|Taking a very long walk.|
Sometimes I'd rather have someone keep their opinion to themselves. If they're not happy, if they are sounding judgmental, if they have a frowny face. Wouldn't be easier if they just kept quiet?
Easier in that moment. And, sometimes maybe it's even the best thing possible if a harsh critic keeps a damaging opinion private. But I've also learned that sometimes the toughest message is what I truly need to hear in order to learn.
Just because I don't like criticism doesn't mean it isn't good for me.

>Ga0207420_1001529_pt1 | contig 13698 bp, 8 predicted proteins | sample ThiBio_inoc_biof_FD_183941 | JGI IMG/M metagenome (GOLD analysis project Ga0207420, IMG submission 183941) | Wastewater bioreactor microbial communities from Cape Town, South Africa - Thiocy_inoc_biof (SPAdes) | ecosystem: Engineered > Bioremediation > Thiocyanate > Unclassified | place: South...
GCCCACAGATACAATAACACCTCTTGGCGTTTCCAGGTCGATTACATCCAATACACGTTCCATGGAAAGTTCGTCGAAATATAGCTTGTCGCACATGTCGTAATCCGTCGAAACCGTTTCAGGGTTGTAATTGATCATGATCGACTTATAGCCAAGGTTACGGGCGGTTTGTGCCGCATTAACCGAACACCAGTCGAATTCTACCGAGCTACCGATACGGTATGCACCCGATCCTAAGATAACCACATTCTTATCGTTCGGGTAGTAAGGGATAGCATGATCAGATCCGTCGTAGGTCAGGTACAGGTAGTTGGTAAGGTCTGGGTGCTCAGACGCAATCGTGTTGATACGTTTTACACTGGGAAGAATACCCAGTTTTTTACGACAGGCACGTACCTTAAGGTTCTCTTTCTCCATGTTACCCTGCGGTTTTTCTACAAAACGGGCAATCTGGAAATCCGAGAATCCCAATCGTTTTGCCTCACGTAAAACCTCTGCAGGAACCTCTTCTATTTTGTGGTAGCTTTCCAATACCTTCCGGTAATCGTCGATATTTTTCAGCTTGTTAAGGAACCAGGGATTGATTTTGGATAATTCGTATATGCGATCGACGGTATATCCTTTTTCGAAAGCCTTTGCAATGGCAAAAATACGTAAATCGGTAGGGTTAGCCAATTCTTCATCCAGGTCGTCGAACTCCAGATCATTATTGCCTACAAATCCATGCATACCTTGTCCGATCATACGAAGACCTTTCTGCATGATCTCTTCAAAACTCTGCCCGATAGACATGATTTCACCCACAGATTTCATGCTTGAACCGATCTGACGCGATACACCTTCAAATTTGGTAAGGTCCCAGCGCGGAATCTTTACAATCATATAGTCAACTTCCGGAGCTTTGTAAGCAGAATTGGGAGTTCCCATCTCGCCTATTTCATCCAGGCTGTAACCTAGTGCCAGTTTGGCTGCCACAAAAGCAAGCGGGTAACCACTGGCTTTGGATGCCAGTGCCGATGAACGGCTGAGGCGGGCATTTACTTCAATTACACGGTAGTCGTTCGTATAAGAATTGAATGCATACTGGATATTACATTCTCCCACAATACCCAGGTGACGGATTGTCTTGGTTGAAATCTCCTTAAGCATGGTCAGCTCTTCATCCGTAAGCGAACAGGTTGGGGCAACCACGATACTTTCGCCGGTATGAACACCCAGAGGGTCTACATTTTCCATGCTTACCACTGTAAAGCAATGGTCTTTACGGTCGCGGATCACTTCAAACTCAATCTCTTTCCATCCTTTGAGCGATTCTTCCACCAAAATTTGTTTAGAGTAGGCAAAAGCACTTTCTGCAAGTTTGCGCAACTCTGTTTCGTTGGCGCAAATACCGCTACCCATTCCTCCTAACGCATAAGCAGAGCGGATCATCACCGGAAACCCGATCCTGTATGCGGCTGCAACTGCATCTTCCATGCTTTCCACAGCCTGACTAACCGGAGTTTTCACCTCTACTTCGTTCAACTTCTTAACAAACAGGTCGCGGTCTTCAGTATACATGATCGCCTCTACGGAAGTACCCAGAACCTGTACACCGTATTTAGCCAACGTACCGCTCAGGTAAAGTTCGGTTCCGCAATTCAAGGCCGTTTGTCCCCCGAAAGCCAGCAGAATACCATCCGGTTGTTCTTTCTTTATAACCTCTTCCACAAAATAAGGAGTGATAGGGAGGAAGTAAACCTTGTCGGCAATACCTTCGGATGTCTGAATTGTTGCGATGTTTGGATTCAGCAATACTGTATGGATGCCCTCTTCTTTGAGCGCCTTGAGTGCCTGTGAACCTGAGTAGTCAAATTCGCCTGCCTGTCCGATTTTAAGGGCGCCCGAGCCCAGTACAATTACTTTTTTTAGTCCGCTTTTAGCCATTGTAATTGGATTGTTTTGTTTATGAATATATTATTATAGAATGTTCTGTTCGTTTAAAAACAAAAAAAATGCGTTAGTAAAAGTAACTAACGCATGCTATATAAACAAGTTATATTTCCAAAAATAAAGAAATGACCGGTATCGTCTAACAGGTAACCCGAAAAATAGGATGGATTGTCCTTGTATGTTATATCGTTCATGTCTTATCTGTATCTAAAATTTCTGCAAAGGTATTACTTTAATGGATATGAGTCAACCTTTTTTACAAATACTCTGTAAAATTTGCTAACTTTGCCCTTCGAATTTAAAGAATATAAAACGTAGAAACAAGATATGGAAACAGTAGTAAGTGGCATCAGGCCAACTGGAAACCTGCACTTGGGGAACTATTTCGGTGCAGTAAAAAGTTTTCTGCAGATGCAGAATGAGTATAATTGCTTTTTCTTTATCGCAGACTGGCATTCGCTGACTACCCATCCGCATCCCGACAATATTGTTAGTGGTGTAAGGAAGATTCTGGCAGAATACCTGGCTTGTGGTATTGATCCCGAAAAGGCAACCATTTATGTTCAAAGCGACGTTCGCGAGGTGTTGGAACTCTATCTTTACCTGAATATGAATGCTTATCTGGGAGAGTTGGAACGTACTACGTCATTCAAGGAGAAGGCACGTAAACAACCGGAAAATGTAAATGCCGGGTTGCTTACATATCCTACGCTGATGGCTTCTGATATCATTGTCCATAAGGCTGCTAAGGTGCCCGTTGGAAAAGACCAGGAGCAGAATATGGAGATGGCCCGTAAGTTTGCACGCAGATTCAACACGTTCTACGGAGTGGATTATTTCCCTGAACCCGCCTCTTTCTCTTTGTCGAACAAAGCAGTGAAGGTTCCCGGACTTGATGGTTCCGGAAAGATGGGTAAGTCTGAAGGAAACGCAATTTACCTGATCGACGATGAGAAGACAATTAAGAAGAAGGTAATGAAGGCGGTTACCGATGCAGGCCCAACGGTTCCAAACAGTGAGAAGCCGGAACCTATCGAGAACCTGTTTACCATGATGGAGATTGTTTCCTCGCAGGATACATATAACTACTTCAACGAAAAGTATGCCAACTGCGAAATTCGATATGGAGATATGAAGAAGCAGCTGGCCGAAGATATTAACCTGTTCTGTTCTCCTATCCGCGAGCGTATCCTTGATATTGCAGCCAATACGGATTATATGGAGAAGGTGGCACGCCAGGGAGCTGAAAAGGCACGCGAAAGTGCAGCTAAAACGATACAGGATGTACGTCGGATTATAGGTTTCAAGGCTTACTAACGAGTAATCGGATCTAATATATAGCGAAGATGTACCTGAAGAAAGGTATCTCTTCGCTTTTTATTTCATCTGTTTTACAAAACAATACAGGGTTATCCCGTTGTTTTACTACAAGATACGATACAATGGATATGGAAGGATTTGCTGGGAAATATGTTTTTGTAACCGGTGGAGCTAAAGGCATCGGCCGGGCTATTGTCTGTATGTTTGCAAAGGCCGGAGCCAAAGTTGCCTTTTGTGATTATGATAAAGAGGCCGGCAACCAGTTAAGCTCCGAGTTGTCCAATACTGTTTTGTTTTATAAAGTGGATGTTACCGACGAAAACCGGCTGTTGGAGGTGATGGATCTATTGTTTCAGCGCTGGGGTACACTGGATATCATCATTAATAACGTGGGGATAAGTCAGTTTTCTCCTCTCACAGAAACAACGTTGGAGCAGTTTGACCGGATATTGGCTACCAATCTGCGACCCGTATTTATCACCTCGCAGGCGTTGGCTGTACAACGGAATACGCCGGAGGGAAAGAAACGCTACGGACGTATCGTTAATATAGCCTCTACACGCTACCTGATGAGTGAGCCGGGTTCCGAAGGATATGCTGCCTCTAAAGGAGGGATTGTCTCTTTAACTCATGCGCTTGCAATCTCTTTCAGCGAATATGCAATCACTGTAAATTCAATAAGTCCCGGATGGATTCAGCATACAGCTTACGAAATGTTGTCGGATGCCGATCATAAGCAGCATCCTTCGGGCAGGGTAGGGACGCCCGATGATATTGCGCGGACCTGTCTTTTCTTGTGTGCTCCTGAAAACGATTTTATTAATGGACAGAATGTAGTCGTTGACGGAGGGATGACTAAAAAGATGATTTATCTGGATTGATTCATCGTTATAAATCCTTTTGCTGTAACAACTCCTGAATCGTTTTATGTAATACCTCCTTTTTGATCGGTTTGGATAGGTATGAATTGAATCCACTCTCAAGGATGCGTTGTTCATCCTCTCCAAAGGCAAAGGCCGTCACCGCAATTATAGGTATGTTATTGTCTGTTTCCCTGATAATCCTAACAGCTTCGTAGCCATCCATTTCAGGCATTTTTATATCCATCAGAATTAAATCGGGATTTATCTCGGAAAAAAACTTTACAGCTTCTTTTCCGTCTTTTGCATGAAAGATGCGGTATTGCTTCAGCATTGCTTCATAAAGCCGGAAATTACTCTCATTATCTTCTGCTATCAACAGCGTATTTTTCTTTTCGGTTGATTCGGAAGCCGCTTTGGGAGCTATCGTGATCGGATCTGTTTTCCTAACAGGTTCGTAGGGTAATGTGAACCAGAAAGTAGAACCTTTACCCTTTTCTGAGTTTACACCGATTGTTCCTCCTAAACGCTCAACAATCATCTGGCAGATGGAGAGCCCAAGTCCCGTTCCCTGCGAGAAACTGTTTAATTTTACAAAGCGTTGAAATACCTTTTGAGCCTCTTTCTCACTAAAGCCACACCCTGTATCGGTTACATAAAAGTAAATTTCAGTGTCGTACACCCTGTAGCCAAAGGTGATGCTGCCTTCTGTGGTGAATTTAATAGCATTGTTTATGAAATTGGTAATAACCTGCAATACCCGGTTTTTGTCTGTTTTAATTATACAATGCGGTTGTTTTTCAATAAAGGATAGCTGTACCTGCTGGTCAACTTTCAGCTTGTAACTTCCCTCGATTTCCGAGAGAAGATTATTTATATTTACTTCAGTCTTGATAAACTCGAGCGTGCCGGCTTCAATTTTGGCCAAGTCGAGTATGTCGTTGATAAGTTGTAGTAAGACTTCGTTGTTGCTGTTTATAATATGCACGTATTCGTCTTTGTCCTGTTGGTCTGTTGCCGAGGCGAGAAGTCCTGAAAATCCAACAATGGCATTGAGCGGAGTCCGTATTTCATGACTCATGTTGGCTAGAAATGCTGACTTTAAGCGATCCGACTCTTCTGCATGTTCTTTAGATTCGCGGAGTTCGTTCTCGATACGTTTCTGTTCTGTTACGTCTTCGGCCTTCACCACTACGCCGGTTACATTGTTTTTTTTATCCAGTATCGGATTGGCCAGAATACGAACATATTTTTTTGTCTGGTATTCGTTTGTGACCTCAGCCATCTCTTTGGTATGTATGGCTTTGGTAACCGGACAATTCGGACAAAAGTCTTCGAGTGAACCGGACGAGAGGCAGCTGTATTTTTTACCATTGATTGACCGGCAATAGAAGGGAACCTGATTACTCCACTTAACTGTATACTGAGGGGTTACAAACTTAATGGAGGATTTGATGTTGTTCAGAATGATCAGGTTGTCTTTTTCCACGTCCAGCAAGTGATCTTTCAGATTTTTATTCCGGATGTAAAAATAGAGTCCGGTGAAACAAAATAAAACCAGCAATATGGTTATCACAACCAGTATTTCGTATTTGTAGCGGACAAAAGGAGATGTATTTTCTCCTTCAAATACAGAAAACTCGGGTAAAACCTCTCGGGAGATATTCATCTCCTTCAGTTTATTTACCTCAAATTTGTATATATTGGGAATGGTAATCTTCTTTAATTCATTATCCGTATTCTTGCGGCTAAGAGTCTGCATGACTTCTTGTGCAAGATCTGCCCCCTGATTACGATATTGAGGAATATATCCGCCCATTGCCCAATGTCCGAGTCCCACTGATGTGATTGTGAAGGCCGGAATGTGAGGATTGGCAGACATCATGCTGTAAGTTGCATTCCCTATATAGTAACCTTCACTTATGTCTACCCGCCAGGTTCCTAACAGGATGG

I just might need to take a good long afterwards.
How about you?
Here's how to embrace criticism:
- Remember, they could be wrong. As my friend Dr. Jay Desko has said, "feedback says more about the person providing the feedback than it does about you."
- Stay curious. There is probably something useful to learn.
- Remember that a defensive reaction more likely signals a learning moment than it does any real danger.
- Stress can create growth. Once the learning moment is over, build in some recovery time by doing something you really like.
- Thank the person for their feedback.
- Ask them if they'd like your views about their performance or their feedback. (people are less likely to be unkind if they know their turn is coming up next!)
-- Douglas Brent Smith